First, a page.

International Association of Marine Aids to Navigation and Lighthouse Authorities Maritime Buoyage System

IALA Maritime Buoyage System, Buoyage Regions A and B.

Figure: The IALA Maritime Buoyage System is divided into two regions. Region A includes part of the Atlantic Ocean, Africa, Europe, Asia, Middle East, Australia and part of the Pacific Ocean. Region B includes North and South America. This information is believed to be correct at time of issue by IALA (March 2010). It is not to be used for navigation and users should consult current nautical publications for latest status.

Historical Background

The following is an excerpt from the Maritime Buoyage System 2010. The full document is available for purchase from the International Association of Marine Aids to Navigation and Lighthouse Authorities (IALA).


There was once more than thirty different buoyage systems in use world-wide, many of these systems having rules in complete conflict with one another.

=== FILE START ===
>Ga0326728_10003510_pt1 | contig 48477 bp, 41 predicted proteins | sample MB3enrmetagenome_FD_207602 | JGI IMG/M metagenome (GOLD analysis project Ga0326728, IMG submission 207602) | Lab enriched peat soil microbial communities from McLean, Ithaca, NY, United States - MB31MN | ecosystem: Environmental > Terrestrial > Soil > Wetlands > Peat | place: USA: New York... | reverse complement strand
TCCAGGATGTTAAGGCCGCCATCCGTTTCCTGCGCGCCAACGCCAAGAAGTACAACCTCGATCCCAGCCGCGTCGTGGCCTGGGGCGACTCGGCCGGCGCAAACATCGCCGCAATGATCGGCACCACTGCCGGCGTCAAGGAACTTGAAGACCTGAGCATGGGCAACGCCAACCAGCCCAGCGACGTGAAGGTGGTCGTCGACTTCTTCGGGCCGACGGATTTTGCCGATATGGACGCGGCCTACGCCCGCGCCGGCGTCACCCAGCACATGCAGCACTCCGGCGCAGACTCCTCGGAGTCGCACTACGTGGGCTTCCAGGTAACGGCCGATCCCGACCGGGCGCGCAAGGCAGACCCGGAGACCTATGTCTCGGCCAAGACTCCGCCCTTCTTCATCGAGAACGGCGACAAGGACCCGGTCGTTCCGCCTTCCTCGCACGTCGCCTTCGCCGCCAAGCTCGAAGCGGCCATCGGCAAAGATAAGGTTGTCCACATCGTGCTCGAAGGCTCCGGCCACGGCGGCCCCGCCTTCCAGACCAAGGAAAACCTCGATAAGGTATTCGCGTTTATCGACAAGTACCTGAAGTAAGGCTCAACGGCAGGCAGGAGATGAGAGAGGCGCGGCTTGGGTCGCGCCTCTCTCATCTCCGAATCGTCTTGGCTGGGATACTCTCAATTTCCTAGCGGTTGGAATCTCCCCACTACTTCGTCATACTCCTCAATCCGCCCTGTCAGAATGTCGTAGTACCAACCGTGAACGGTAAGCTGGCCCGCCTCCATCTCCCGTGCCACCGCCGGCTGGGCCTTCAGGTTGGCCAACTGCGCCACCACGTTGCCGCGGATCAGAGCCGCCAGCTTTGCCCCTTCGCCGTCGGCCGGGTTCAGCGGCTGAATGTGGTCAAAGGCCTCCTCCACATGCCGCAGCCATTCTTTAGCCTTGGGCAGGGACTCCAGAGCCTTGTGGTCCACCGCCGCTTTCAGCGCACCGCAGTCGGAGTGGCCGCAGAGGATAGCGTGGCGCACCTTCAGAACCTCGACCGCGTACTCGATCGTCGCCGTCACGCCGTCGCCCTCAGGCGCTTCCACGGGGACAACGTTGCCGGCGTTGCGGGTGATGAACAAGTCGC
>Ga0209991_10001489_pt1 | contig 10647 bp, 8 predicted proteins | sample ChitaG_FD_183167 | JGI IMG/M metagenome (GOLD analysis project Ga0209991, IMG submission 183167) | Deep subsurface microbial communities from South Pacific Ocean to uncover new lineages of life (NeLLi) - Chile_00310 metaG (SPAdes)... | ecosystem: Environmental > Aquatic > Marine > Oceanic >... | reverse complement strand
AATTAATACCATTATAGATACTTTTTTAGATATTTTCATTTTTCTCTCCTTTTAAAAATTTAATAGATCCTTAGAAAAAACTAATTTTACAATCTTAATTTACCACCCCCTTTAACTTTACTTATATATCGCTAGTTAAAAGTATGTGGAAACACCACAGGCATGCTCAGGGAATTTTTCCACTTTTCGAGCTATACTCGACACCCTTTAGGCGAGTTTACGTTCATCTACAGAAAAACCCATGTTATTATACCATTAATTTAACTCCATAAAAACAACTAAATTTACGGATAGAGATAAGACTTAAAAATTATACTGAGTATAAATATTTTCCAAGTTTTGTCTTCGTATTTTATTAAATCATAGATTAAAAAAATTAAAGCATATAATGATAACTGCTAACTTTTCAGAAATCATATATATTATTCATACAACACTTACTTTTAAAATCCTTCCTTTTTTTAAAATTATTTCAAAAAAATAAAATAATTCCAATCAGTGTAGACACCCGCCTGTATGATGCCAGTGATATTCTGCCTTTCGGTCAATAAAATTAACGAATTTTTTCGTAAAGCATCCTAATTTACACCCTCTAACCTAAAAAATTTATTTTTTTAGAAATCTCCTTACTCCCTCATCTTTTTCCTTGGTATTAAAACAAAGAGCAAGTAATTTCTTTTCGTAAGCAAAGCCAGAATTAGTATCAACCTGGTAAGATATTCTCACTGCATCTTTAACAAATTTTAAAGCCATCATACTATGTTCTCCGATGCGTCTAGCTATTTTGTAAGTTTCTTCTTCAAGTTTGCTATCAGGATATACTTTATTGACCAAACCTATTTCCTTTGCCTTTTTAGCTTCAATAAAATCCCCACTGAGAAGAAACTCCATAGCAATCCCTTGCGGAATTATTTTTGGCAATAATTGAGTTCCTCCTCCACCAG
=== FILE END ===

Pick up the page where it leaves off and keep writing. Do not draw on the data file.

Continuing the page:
There has long been disagreement over the way in which buoy lights should be used since they first appeared towards the end of the 19th century. In particular, some countries favoured using red lights to mark the port hand side of channels and others favoured them for marking the starboard hand.

Another major difference of opinion revolved around the principles to be applied when laying out marks to assist the mariner. Most countries adopted the principle of the Lateral system whereby marks indicate the port and starboard sides of the route to be followed according to some agreed direction. However, several countries also favoured using the principle of Cardinal marks whereby dangers are marked by one or more buoys or beacons laid out in the quadrants of the compass to indicate where the danger lies in relation to the mark, this system being particularly useful in the open sea where the Lateral buoyage direction may not be apparent.

The nearest approach to international agreement on a unified system of buoyage was reached at Geneva in 1936. This Agreement, drawn up under the auspices of the League of Nations, was never ratified due to the outbreak of World War II. The Agreement proposed the use of either Cardinal marks or Lateral marks but separated them into two different systems. It provided for the use of the colour red on port hand marks and largely reserved the colour green for wreck marking.